The Corps has filed documents in the court saying the
complaint and preliminary injunction motion that was subsequently rejected
wrongly accuse the federal agency of ignoring alternatives to dredging.
The Corps is obliged by congressional mandate to maintain at
desired depths and widths the navigation channel created to facilitate
commercial barge and ship traffic up the Columbia and Snake rivers from the
Pacific Ocean to the Idaho-Washington border at Lewiston and Clarkston.
“With its purpose and need established, the Corps turned to
its Programmatic Sediment Management Plan to identify reasonable alternatives
for the Current Immediate Need Action. The plan identifies two management
options when an immediate need action is triggered for navigation. The first is
changes in reservoir operations. But those measures are only temporary –
sediment continues to accumulate and the Corps can only raise the reservoir so
high given design and structural limitations.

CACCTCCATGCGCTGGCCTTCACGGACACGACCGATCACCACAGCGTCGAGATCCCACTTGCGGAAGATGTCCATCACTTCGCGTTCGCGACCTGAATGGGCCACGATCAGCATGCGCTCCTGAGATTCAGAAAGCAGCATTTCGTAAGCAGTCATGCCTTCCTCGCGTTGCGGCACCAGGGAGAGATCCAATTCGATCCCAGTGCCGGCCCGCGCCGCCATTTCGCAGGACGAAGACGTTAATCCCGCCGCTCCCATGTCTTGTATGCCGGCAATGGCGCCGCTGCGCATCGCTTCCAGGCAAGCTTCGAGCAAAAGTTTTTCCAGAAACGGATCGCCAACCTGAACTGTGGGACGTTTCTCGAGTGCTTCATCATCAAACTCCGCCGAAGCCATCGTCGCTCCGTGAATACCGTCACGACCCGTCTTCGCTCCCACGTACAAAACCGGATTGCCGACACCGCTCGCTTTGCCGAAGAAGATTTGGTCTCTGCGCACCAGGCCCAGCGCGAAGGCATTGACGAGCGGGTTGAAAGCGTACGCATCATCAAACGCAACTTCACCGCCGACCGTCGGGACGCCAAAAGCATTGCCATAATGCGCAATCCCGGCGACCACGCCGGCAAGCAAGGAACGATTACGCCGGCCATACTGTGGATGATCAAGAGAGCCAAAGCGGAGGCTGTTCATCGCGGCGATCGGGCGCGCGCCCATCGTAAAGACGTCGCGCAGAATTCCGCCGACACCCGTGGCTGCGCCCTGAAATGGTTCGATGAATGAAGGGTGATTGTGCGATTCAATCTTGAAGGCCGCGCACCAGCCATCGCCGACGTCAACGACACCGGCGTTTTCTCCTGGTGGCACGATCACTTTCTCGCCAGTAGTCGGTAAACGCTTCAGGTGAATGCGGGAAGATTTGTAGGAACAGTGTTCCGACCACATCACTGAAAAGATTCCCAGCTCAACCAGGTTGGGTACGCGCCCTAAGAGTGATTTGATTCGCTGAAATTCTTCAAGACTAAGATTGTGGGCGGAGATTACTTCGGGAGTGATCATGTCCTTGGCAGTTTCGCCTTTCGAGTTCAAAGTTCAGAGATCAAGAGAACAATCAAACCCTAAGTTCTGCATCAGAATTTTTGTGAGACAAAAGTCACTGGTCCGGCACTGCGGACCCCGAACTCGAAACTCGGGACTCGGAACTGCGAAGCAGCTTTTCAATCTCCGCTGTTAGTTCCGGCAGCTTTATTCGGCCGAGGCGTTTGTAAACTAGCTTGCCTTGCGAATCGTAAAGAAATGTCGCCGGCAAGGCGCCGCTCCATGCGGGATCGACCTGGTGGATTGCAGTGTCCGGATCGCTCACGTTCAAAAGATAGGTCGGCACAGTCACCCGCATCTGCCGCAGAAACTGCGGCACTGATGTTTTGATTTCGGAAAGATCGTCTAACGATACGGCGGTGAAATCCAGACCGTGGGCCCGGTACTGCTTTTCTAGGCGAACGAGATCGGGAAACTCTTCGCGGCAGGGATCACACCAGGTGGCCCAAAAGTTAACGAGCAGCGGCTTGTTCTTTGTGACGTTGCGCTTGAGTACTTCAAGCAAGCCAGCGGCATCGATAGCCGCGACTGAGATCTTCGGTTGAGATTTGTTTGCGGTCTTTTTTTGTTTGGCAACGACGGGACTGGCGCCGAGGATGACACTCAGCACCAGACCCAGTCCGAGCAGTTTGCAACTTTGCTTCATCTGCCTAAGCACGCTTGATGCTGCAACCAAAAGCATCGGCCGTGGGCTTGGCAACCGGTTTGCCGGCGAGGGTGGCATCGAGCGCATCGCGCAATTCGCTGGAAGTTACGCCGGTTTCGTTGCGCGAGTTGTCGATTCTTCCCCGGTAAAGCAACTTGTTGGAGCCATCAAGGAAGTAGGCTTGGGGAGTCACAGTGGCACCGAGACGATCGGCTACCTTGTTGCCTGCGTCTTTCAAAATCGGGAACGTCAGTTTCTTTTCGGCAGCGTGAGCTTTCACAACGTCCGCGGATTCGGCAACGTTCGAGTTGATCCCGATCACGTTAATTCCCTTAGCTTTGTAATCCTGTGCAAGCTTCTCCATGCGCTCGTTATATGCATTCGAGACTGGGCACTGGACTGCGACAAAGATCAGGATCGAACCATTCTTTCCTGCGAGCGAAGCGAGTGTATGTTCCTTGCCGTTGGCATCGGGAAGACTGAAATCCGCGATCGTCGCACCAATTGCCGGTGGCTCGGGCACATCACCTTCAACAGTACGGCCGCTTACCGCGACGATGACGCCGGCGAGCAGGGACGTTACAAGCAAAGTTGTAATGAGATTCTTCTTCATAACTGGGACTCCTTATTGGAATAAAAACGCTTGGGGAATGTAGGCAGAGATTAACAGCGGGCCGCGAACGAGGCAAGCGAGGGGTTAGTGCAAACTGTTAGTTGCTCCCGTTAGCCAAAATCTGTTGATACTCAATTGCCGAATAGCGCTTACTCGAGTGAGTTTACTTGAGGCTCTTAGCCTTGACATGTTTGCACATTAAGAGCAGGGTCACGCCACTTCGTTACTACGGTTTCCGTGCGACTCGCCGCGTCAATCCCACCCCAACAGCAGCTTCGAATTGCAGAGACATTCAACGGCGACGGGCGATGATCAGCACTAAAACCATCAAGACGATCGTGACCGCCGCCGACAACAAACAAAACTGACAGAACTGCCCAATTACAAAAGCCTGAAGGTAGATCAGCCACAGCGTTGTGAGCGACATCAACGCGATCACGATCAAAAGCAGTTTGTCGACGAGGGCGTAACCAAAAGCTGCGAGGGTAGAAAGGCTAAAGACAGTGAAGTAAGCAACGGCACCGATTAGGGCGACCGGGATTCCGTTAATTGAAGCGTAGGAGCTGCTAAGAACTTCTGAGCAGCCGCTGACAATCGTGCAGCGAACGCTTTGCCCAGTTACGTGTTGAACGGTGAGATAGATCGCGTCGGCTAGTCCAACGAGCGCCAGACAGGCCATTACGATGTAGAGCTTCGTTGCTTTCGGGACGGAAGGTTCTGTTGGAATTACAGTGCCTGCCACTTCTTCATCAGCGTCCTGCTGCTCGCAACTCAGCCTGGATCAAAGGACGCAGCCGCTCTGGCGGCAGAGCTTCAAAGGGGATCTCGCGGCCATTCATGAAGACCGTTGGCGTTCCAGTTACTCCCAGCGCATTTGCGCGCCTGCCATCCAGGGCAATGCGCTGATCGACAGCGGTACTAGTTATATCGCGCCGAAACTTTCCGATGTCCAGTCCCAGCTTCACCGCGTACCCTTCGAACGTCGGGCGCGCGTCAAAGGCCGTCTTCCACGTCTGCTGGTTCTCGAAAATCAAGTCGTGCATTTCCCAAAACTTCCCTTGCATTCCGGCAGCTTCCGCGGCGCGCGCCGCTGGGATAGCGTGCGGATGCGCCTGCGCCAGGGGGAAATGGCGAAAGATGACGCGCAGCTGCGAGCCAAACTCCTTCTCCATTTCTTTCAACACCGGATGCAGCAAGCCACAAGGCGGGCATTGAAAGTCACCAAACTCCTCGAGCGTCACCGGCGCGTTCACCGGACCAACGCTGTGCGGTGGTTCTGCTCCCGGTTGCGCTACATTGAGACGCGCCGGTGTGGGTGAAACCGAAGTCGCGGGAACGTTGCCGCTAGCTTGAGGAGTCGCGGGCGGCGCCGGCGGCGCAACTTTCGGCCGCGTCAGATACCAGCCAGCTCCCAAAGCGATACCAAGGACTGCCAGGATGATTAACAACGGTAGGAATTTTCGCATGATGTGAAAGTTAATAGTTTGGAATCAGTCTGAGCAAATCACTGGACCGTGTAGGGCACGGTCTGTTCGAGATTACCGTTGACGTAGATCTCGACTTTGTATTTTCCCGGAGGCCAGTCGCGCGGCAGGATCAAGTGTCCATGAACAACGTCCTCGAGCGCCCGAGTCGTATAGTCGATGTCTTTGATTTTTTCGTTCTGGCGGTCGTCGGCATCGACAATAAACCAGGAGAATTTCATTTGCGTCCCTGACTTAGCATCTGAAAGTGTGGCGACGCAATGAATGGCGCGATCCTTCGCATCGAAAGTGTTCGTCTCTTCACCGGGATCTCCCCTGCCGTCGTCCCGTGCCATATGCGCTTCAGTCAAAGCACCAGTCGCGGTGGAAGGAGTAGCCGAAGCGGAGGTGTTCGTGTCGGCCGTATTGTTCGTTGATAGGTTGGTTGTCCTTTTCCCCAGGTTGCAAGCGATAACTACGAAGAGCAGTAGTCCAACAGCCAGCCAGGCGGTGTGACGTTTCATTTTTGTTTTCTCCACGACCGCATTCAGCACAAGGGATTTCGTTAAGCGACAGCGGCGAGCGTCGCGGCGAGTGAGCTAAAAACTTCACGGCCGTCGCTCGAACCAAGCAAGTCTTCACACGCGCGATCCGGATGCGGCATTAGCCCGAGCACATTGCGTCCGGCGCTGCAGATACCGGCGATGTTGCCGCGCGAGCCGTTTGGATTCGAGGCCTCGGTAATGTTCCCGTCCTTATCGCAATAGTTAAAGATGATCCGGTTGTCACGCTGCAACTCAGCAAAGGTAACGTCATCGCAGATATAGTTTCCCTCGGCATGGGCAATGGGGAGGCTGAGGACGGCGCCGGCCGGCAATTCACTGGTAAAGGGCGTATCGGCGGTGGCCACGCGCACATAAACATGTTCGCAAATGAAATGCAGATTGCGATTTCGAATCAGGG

“Thus, the second option for a navigational immediate need
action is to remove the impairing sediment,” the federal filing says.
-- CBB, Jan. 9, 2015, “Judge Rejects Preliminary Injunction
To Halt ‘Immediate Needs’ Lower Snake Dredging” http://www.cbbulletin.com/432900.aspx
-- CBB, Jan. 9, 2015, “Six Week Lower Snake Dredging Starts
Next Week, First Time Since 2006; Sediment To Be Used For Salmon Habitat” http://www.cbbulletin.com/432899.aspx
-- CBB, Dec. 31, 2014, “Lower Snake Dredging Opponents: Loss
Of Revenues Does Not Out Weigh Irreparable Environmental Injury” http://www.cbbulletin.com/432856.aspx
-- CBB, Dec. 19, 2014, “Will Lower Snake Dredging Harm
Lamprey? In Court Filings Feds, Ports Say Such Claims ‘Speculative’ ” http://www.cbbulletin.com/432804.aspx
-- CBB, Dec. 5, 2014, “Groups File To Halt Lower Snake
Dredging; Inland Ports Counter, ‘Risk Serious Accident Could Occur' ” http://www.cbbulletin.com/432728.aspx
-- CBB, Nov. 21, 2014, “Long-Term Sediment Management Plan
For Lower Snake River Approved; Maintenance Dredging Set” http://www.cbbulletin.com/432661.aspx
-- CBB, April 8, 2011, “Lack Of Dredging Behind Lower
Granite Forces Balancing Act For Fish, Navigation, Flood Control,” http://www.cbbulletin.com/407318.aspx
-- CBB, Jan. 25, 2013, “Information Meeting In Lewiston
Highlights Views On Draft Lower Snake Sediment Management Plan” http://www.cbbulletin.com/424720.aspx